Aha! Moments When Learning Git

Git is a fast, flexible but challenging distributed version control system. Before jumping in:

Along with a book, tutorial and cheatsheet, here are the insights that helped git click.

There's a staging area!

Git has a staging area. Git has a staging area!!!

Yowza, did this ever confuse me. There's both a repo ("object database") and a staging area (called "index"). Checkins have two steps:

  • git add foo.txt
    • Add foo.txt to the index. It's not checked in yet!
  • git commit -m "message"
    • Put staged files in the repo; they're now tracked
    • You can "git add --update" to stage all tracked, modified files

Why stage? Git's flexible: if a, b and c are changed, you can commit them separately or together.

But now there's two undos:

  • git checkout foo.txt
    • Undo local changes (like svn revert)
  • git reset HEAD foo.txt
    • Remove from staging area (local copy still modified).

Add and commit, add and commit -- Git has a rhythm.

Branching is "Save as..."

Branches are like "Save as..." on a directory. Best of all:

  • Easily merge changes with the original (changes tracked and never applied twice)
  • No wasted space (common files only stored once)

Why branch? Consider the utility of "Save as..." for regular files: you tinker with multiple possibilities while keeping the original safe. Git enables this for directories, with the power to merge. (In practice, svn is like a single shared drive, where you can only revert to one backup).

Imagine virtual directories

I see branches as "virtual directories" in the .git folder. While inside a physical directory (c:\project or ~/project), you traverse virtual directories with a checkout.

  • git checkout master
    • switch to master branch ("cd master")
  • git branch dev
    • create new branch from existing ("cp * dev")
    • you still need to "cd" with "git checkout dev"
  • git merge dev
    • (when in master) pull in changes from dev ("cp dev/* .")
  • git branch
    • list all branches ("ls")

My inner dialogue is "change to dev directory (checkout)... make changes... save changes (add/commit)... change to master directory... copy in changes from dev (merge)".

The physical directory is a scratchpad. Virtual directories are affected by git commands:

  • rm foo.txt
    • Remove foo.txt from your sandbox (restored if you checkout the branch again)
  • git rm foo.txt
    • Remove foo.txt from current virtual directory
    • Gotcha: you need to commit that change!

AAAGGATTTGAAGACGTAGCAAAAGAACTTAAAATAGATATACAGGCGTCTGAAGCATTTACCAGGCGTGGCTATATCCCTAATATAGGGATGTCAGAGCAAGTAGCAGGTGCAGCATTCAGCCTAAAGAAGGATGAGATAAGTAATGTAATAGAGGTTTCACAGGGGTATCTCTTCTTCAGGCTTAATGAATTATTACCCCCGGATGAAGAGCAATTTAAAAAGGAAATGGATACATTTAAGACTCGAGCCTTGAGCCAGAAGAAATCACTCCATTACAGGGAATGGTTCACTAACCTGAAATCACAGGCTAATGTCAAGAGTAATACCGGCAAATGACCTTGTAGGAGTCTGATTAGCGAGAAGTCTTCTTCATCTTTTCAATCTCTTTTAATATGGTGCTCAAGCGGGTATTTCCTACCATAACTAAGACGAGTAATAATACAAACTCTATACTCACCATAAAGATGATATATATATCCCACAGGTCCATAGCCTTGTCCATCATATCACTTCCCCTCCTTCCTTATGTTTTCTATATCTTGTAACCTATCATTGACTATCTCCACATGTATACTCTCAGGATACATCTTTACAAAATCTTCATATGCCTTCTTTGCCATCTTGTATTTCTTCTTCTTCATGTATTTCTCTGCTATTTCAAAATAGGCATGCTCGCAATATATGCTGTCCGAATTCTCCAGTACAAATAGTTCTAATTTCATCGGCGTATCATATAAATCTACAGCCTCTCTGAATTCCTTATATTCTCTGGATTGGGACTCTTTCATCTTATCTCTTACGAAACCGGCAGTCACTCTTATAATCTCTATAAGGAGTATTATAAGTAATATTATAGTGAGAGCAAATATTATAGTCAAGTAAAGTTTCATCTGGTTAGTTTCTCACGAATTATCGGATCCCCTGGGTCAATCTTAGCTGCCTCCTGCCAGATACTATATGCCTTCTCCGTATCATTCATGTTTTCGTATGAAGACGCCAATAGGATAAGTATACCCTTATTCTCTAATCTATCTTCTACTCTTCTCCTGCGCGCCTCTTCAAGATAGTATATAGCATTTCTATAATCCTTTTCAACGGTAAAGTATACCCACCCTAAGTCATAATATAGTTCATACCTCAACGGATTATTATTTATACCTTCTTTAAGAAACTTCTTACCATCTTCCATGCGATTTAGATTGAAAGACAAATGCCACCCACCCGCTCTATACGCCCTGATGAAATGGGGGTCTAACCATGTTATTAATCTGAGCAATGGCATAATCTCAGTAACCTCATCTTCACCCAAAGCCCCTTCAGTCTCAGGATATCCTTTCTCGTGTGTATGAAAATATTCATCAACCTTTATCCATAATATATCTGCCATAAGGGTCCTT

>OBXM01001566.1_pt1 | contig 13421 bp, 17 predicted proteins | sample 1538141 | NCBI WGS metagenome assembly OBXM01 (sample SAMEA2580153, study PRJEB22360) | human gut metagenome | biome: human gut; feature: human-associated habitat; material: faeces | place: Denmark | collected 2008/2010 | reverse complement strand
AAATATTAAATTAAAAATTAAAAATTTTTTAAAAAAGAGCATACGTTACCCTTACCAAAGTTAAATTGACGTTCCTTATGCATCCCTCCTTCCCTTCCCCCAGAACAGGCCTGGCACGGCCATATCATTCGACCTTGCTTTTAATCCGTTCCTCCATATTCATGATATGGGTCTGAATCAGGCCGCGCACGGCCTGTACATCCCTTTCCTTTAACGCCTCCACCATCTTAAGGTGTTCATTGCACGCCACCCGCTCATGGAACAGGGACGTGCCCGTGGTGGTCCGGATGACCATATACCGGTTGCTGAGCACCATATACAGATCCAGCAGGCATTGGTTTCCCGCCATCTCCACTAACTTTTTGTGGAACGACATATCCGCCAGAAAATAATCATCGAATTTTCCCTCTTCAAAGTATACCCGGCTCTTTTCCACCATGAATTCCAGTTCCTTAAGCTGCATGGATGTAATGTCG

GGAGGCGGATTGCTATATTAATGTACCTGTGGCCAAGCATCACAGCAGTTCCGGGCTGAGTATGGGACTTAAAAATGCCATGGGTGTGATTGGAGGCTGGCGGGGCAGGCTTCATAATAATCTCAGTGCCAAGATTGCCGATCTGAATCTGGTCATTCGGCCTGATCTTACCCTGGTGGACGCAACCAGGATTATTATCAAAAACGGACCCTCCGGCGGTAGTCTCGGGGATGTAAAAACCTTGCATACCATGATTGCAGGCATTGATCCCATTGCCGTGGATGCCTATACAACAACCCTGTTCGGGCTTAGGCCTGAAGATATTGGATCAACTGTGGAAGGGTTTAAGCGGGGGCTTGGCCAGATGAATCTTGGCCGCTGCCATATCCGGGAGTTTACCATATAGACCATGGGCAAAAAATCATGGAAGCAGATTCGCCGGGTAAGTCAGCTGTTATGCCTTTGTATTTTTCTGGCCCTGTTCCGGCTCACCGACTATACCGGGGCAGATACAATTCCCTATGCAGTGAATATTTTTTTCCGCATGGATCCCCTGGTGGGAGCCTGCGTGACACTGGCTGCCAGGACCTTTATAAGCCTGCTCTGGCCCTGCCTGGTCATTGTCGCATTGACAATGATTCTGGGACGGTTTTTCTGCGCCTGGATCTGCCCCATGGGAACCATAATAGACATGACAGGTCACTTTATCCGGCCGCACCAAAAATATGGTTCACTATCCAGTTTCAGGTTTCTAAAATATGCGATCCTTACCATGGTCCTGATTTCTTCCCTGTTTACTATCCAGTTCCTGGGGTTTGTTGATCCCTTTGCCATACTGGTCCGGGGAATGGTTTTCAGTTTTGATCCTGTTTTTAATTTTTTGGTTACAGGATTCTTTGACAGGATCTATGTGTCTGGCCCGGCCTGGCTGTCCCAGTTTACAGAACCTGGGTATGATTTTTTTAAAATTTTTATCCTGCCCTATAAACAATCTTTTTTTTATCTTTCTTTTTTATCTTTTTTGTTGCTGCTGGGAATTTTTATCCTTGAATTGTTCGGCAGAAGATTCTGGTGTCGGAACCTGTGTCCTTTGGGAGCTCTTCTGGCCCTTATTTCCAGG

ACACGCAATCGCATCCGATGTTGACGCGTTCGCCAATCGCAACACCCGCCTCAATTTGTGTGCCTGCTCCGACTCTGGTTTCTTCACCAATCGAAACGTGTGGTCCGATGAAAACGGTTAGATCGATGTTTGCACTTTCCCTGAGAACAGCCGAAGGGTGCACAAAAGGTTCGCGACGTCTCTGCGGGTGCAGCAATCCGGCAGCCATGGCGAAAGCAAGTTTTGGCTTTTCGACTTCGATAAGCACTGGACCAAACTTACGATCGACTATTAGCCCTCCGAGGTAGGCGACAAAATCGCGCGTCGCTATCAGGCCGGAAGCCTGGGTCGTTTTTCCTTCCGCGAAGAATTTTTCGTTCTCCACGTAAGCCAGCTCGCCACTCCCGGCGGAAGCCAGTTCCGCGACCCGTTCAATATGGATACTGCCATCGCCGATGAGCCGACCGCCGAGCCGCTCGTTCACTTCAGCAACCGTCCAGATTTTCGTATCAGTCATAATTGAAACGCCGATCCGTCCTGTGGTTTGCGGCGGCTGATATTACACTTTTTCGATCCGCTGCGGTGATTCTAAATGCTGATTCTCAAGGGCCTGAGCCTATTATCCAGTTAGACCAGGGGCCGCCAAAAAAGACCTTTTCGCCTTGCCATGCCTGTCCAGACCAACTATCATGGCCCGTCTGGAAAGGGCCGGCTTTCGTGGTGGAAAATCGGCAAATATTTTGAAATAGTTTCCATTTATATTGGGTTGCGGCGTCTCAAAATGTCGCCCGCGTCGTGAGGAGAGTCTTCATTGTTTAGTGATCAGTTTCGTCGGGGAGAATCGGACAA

Know the current branch

Just like seeing your current directory, put the current branch in your prompt!

git branch highlighting

In my .bash_profile:

parse_git_branch() {
    git branch 2> /dev/null | sed -e '/^[^*]/d' -e 's/* (.*)/(1)/'

export PS1="[33[00m]u@h[33[01;34m] W [33[31m]$(parse_git_branch) [33[00m]$[33[00m] "

Visualize your branch structure

Git leaves branch organization to you. Nvie.com has a great branch strategy:

  • Have a mainline (master). Mentally it's on the far right.
  • Create branches (master -> dev) and subbranches (dev -> featureX). The further from master, the crazier.
  • Only merge with neighbors (master -> dev -> feature X, or featureX -> dev -> master)

Stay sane by choosing a branch layout up front. I have a master tracking a svn project, and dev for my own code. In general, master is clean so I can branch anytime for one-off fixes.

Understand local vs. remote

Git has local and remote commands; seeing both confused me ("When do you checkout vs. pull?"). Work locally, syncing remotely as needed.

Local data

  • git init
    • create local repo
    • use git add/commit/branch to work locally

Remote data

  • git remote add name path-to-repo
    • track a remote repo (usually "origin") from an existing repo
    • remote branches are "origin/master", "origin/dev" etc.
  • git branch -a
    • list all branches (remote and local)
  • git clone path-to-repo
    • create a new local git repo copied from a remote one
    • local master tracks remote master
  • git pull
    • merge changes from tracked remote branch (if in dev, pull from origin/dev)
  • git push
    • send changes to tracked remote branch (if in dev, push to origin/dev)

Why local and remote? Subversion has central checkins, so you avoid committing unfinished work. With git, local commits are frequent and you only push when ready.


Git addresses information by a hash (GUID) of its contents. If two branches are the same, they have the same GUID (and vice versa).

Why's this cool? We can create branches independently, merge them, and have a common GUID. No central numbering needed. Usually, we just compare the first few digits: "Are you on a93?".

Tips & Tricks

For your .gitconfig:

        ci = commit
        st = status
        co = checkout
        oneline = log --pretty=oneline
        br = branch
        la = log --pretty="format:%ad %h (%an): %s" --date=short

There are some GUI tools for git, but I prefer to learn via the command line. Git is opinionated software (which I like), and analogies help me understand its world view.

Other Posts In This Series

  1. A Visual Guide to Version Control
  2. Intro to Distributed Version Control (Illustrated)
  3. Aha! Moments When Learning Git

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